Mancini said the aver­age Italian farm is usu­ally smaller than 11 hectares, qual­i­fy­ing those com­pa­nies as small farm­ing oper­a­tors.

Most of the time, such a farm can­not adopt inno­v­a­tive pro­grams nor sup­port spe­cial train­ing for its per­son­nel,” he said.

Be it organic farm­ing or a more inno­v­a­tive regen­er­a­tive approach to agri­cul­ture and soil, a gen­er­a­tional turnover is needed.

We live in a coun­try that shares with many oth­ers an ongo­ing process of deser­ti­fi­ca­tion,” Mancini said. We have lost many points of organic car­bon in the soil, and that boosted the deser­ti­fi­ca­tion processes, which is now affect­ing between a third and a fourth of our coun­try.”

While some of the new funds will be devoted to research­ing organic farm­ing meth­ods and cre­at­ing incen­tives for farm­ers, Mancini empha­sized the need for a more com­pre­hen­sive approach focused on soil health.

We can­not hope to go on pro­duc­ing high-vol­ume yields and high-qual­ity prod­ucts if soil fer­til­ity keeps declin­ing,” he said.

Natural resources are lim­ited, and we need to live in the most sus­tain­able way,” said Maria Grazia Mammuccini, pres­i­dent of the organic food pro­duc­ers asso­ci­a­tion FederBio, dur­ing the pre­sen­ta­tion in Rome.

Mammuccini has warned that the over­shoot day in 2022, wor­ry­ingly, has been placed in May.” Earth Overshoot Day, cre­ated by the Global Footprint Network, estab­lishes the day of a given year when humanity’s demand for nat­ural resources exceeds what Earth can regen­er­ate in that same year.

This indi­ca­tor is launch­ing man­i­fest warn­ing sig­nals: we only have one Earth, and we need to respect it,” she added.

According to Mammuccini, organic agri­cul­ture is a pro­duc­tion sys­tem that defends soil fer­til­ity, fos­ters bio­di­ver­sity and the health of the habi­tat and the peo­ple.”

It also con­tributes to com­bat­ing cli­mate change and stim­u­lates the cir­cu­lar econ­omy, [which is needed] to ensure a future for younger gen­er­a­tions,” she added.

The new Italian law and the bio-deca­logue pre­sen­ta­tion fueled the debate on organic agri­cul­ture which was sparked in recent weeks by Syngenta CEO Erik Fyrwald, who asked the world to shift away from organic farm­ing.

According to Fyrwald, who heads one of the world’s largest agri­chem­i­cals pro­duc­ers, organic farm­ing yields are sig­nif­i­cantly lower than those com­ing from con­ven­tional agri­cul­ture. He also stressed how rel­e­vant genomic edit­ing and sim­i­lar tech­nol­ogy might be in enhanc­ing food pro­duc­tion in wealth­ier coun­tries.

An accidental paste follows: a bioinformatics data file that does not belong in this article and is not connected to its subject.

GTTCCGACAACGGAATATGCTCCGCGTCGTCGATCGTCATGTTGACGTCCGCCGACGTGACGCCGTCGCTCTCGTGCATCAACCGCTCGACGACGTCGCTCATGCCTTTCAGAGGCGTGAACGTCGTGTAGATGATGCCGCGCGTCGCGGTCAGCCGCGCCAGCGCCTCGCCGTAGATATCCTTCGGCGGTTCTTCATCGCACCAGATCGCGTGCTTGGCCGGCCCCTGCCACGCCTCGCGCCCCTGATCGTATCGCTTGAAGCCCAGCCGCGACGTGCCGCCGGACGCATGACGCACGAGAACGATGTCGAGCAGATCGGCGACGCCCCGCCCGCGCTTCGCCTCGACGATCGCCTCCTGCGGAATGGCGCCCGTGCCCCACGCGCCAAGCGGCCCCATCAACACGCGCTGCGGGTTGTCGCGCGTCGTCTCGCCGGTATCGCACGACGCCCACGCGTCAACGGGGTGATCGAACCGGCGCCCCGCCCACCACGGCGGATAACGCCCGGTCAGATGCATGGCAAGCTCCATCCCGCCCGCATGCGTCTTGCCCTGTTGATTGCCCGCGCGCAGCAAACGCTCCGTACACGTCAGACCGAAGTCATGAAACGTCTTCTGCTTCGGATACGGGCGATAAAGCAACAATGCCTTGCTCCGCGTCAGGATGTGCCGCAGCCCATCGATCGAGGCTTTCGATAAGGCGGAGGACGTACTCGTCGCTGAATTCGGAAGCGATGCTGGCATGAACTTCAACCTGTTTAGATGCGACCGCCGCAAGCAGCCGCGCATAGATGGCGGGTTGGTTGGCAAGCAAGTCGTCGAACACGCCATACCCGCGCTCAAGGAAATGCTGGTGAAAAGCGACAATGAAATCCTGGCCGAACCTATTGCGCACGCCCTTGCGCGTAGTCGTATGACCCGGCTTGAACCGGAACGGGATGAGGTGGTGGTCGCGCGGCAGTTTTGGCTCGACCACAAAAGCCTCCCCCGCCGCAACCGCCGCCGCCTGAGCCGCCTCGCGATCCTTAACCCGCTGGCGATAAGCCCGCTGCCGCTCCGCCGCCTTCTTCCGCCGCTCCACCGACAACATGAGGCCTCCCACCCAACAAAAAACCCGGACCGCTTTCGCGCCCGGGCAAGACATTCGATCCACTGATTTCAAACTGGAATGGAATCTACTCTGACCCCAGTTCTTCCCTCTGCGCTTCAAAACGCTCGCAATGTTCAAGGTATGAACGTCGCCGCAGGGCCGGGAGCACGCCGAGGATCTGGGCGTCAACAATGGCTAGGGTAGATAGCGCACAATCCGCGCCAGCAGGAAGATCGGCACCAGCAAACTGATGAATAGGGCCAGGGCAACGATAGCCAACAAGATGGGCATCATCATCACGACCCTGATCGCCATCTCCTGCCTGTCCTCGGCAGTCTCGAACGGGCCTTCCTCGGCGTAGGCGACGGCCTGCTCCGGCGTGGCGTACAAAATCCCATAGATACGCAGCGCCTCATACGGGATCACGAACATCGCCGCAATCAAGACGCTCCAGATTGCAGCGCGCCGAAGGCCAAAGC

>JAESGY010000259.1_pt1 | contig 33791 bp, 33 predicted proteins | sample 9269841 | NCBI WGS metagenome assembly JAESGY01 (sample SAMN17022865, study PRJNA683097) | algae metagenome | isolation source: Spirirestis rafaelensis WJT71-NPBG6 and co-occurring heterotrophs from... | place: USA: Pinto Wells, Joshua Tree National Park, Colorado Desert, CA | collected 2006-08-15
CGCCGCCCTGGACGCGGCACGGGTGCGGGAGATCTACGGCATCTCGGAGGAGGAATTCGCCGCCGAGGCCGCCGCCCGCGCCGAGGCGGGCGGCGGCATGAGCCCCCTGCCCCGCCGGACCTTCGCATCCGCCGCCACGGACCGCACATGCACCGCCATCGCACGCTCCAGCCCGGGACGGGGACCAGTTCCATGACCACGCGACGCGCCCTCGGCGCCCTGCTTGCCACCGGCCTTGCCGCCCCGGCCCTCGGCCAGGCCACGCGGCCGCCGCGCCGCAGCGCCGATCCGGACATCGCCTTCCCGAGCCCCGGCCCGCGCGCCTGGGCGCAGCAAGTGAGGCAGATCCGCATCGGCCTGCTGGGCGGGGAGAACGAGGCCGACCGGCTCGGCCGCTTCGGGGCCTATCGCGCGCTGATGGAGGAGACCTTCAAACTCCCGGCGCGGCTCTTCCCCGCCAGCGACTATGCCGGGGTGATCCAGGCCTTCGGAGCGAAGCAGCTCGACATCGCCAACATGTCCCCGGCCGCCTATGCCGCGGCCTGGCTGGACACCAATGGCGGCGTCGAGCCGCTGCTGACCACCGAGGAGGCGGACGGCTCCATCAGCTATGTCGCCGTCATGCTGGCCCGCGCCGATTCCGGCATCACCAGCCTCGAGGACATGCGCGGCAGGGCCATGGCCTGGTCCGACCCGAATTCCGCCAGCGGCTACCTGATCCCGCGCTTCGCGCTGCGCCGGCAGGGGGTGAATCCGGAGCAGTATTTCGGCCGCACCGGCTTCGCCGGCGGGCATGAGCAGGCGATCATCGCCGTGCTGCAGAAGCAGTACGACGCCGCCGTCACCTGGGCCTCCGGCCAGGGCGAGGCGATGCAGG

That opin­ion should not come as a sur­prise,” Mancini said. What we have learned in the field is that there is no magic bul­let. If a solu­tion is out there, it comes from var­i­ous approaches to farm­ing. For sure, indus­trial food pro­duc­tion should focus on sus­tain­abil­ity.”

When com­pared to con­ven­tional farm­ing, organic farm­ing might see reduced yields between 10 and 30 per­cent, depend­ing on the sec­tor,” he added. That is why we also need to focus on more inno­v­a­tive agro­nomic and tech­ni­cal approaches, such as work­ing with soil restora­tion, micro-organ­ism repro­duc­tion, bio-enhancers obtained by the pro­duc­tion wastes and work to bet­ter the income for the farm­ers and reduce their costs.”

Back in Rome, Patuanelli said recent export fig­ures pointed to demand for organic and sus­tain­ably-pro­duced prod­ucts, which he believed should gal­va­nize the sec­tor.

Our food export boom reported last year, with a record turnover of €52 bil­lion, tells us that Italian agri­food can reach high-value mar­kets,” he said. We should not think that today’s choice is between eco­nom­i­cally sus­tain­able and envi­ron­men­tally friendly pro­duc­tions.”

That is an impos­si­ble choice because each of those two kinds of sus­tain­abil­ity, with their social impact, can­not exist with­out the other,” Patuanelli con­cluded. We can not afford it.”